Riva’s Turbo X Bluetooth single speaker box is incredibly well engineered with intuitive design cues like proximity-based button lights and an well-thought-out battery system, to name just two. The reason it is here is because how unbelievably good it sounded for its size. This little wonder could easily fill a room. At just $350, it’s likely made abroad (something I’d certainly like to investigate further), but aside from that it is a marvel of engineering.
Fujitsu isn’t a manufacturer that comes to mind at HiFi shows, but the Eclipse-based surround sound that I heard in the Fujitsu room was remarkable clear, smooth and full. Now in it’s second iteration (I believe), the bullet-shaped speakers do an excellent job of erasing box coloration, the kind of cupped-hand sound one often hears with conventional speakers. They are made in Japan, by the way. What was also a pleasant surprise was the new $1300 TD-M1 desktop system which not only sounds equally well mannered, but has a plethora of connectivity options including Bluetooth. They look ultra-modern and would fit perfectly in a modern household.
The Greenest Exhibitor
This space is reserved for the manufacturer that in my estimation has the greenest product(s) this year.
Joshua W. Miles of JWM Acoustics is a custom speaker designer and turntable rebuilder hailing out of Hawaii. The gear was beautifully finished and sounded great as well. But what was a surprise was that without prompting he started talking about how they only use fallen wood and that they actively go out and replant trees. He also explained how being green was a guiding principle for him, not just because this is important on an Island like Hawaii, but also because it is simply the right thing to do. Now I hadn’t said anything about my interest in the same things before he started talking about using ecological principles in his manufacturing, so this was a pleasant surprise. I do hope to follow up JWM Acoustics as this is right in line with what we do here at GreenHiFi.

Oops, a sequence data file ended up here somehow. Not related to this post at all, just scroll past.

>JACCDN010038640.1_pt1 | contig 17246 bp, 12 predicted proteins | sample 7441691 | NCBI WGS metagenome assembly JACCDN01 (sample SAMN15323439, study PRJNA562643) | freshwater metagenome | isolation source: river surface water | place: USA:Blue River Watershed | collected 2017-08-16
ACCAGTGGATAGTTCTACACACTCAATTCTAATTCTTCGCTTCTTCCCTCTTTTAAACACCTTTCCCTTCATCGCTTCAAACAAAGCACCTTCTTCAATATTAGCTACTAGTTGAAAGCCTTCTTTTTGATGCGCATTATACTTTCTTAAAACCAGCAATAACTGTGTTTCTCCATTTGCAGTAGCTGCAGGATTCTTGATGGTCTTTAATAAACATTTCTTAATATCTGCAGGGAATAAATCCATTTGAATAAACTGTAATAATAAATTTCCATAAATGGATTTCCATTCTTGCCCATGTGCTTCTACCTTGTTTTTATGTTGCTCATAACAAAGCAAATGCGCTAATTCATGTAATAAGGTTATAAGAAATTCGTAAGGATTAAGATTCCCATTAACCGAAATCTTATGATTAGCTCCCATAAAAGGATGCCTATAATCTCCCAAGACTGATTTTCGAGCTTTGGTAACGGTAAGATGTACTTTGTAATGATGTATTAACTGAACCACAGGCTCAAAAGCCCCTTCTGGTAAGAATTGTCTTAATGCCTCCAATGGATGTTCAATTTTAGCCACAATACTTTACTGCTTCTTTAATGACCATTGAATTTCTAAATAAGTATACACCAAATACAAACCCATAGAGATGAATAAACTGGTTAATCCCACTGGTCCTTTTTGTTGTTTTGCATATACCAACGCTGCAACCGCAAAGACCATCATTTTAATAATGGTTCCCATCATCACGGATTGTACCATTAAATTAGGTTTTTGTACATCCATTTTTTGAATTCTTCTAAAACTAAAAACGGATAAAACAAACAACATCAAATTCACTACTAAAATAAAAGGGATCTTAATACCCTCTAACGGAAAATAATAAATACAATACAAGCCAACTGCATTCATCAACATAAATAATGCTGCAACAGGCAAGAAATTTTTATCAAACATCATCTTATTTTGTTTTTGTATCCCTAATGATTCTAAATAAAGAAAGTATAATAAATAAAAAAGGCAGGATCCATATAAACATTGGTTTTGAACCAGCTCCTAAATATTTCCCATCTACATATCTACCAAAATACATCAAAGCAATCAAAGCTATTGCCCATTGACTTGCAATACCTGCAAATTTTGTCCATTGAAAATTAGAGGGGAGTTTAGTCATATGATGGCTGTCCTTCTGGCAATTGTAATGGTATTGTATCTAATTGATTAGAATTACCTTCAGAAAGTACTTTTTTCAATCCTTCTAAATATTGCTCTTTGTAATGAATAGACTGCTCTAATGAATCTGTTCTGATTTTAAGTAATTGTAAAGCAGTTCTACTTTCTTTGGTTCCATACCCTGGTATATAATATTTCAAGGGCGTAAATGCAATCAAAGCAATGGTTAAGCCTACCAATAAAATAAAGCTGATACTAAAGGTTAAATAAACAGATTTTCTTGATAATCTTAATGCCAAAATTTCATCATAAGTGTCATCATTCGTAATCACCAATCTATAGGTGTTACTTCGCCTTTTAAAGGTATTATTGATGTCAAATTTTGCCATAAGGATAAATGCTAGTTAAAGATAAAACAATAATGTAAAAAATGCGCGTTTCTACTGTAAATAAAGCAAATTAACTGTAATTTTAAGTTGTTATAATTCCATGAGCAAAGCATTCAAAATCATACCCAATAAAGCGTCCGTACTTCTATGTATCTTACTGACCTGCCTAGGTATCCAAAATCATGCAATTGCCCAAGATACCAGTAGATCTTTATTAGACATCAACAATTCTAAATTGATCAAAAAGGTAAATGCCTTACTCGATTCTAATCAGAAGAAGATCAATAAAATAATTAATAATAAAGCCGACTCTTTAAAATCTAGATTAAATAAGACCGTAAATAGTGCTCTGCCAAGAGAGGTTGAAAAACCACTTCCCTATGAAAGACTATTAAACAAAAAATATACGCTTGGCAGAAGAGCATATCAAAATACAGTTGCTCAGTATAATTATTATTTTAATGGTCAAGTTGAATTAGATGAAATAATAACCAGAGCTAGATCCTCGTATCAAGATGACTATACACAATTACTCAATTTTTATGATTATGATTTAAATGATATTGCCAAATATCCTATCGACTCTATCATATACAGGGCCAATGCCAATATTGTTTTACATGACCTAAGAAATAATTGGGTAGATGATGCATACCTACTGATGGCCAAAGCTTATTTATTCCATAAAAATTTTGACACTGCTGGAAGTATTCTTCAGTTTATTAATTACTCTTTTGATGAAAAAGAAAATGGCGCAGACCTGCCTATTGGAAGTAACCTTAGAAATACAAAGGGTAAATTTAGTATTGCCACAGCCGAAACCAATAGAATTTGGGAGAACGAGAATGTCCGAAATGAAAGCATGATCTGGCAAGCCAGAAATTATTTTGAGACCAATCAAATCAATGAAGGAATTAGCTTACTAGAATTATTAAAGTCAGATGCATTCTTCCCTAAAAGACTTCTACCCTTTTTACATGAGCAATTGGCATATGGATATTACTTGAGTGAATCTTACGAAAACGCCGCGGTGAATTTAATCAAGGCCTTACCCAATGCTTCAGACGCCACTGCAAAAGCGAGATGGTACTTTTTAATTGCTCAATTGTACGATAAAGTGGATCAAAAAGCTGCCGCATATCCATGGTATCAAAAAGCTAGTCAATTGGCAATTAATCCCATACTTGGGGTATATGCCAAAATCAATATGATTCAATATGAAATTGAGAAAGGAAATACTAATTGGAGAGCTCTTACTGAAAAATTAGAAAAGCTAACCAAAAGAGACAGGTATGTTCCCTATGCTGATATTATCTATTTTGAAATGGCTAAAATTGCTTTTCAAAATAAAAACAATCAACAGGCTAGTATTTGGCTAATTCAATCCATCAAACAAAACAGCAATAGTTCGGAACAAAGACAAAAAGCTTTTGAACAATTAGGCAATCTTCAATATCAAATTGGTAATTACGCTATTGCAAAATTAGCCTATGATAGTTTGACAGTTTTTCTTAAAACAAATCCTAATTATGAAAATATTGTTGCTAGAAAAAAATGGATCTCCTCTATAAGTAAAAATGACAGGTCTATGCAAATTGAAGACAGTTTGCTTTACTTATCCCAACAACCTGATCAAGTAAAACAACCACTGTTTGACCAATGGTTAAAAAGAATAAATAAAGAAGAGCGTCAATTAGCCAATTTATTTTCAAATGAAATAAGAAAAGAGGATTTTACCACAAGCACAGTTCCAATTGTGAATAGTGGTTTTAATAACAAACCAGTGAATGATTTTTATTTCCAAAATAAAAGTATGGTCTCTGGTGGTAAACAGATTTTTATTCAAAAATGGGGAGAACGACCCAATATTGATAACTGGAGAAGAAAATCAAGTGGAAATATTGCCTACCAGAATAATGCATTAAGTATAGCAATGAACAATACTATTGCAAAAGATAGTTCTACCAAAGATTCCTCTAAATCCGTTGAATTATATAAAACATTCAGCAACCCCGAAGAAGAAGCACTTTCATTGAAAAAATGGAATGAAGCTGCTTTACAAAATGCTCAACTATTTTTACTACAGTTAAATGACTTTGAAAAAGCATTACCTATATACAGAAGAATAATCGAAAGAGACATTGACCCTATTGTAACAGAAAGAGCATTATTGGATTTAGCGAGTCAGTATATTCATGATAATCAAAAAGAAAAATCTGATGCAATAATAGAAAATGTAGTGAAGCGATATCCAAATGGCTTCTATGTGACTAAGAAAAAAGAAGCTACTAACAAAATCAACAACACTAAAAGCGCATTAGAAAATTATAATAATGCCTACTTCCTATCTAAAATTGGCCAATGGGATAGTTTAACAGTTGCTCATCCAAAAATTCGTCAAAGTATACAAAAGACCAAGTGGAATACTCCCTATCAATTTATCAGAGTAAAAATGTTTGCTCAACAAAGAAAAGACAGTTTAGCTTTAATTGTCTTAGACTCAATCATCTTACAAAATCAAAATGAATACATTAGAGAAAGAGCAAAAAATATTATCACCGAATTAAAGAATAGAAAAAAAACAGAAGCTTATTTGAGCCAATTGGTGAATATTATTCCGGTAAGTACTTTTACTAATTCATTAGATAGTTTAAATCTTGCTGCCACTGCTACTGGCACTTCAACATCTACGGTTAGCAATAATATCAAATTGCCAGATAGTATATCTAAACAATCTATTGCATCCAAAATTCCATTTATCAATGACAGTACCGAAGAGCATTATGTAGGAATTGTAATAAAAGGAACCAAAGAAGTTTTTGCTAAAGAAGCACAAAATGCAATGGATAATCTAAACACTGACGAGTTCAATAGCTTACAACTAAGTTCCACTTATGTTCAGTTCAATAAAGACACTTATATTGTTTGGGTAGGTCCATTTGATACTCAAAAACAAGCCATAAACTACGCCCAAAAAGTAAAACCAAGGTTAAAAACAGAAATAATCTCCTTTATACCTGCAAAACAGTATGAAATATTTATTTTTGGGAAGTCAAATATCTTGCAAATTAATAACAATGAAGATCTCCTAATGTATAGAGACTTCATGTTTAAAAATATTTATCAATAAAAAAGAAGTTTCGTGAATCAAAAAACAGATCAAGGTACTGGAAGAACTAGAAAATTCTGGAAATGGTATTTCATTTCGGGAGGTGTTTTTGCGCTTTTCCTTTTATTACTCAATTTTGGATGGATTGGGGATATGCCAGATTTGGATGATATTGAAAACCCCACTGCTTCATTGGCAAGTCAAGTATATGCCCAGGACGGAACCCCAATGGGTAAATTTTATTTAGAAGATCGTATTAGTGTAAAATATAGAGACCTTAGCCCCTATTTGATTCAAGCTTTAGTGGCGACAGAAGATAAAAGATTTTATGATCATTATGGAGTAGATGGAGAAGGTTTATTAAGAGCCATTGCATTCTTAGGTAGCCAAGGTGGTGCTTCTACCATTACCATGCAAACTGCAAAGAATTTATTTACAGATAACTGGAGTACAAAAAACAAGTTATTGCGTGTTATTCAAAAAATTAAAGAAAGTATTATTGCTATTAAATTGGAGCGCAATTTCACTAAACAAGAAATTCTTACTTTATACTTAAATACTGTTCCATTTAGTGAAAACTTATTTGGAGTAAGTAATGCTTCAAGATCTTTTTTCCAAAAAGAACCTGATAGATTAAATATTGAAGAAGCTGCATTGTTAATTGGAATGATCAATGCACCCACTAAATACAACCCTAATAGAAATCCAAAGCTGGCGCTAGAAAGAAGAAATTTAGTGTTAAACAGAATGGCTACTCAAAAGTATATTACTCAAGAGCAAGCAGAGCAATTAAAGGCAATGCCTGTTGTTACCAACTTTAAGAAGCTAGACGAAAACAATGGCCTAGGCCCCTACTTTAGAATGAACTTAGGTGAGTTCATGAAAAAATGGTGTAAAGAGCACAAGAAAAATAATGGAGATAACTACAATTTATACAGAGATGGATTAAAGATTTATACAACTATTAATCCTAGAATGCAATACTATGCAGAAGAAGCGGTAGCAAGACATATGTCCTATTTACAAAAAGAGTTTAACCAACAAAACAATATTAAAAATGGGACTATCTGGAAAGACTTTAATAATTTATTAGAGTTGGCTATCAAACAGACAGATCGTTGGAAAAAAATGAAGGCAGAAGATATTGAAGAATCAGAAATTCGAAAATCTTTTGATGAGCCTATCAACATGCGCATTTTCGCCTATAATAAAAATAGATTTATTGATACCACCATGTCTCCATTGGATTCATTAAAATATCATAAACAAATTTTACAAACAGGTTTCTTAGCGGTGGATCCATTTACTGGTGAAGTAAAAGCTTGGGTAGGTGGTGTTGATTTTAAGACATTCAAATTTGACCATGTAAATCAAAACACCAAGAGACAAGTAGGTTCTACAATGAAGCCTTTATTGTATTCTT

Closing Thoughts on THE Show Newport 2015
This was a very interesting show. As mentioned, it had a different atmosphere from the Newport Beach location of past years. Not all of the changes were for the better, especially not for some of the exhibitors. For traditional the big, bold, and analog-loving visitor, this was your typical HiFi show, but for the hip, young and wired generation this show was a bit of a let-down. While the Hotel Irvine can’t easily change its location, layout or décor, it was certainly large enough to handle the show and the crowds, so I’m sure that in coming years things will improve as the regular visitors grow accustomed to the new location.
The bottom line is that most of the issues I noted can be fixed with a little elbow grease and adaptability. I still had a good time at the show and it was a pleasure to find many new products, some hailing from far away places – thank you for making the effort! I was able to meet new manufacturers, owners, and audiophiles that share my enthusiasm for this great hobby.
Have a comment or suggestion about this blog post? Let me know. I welcome all feedback.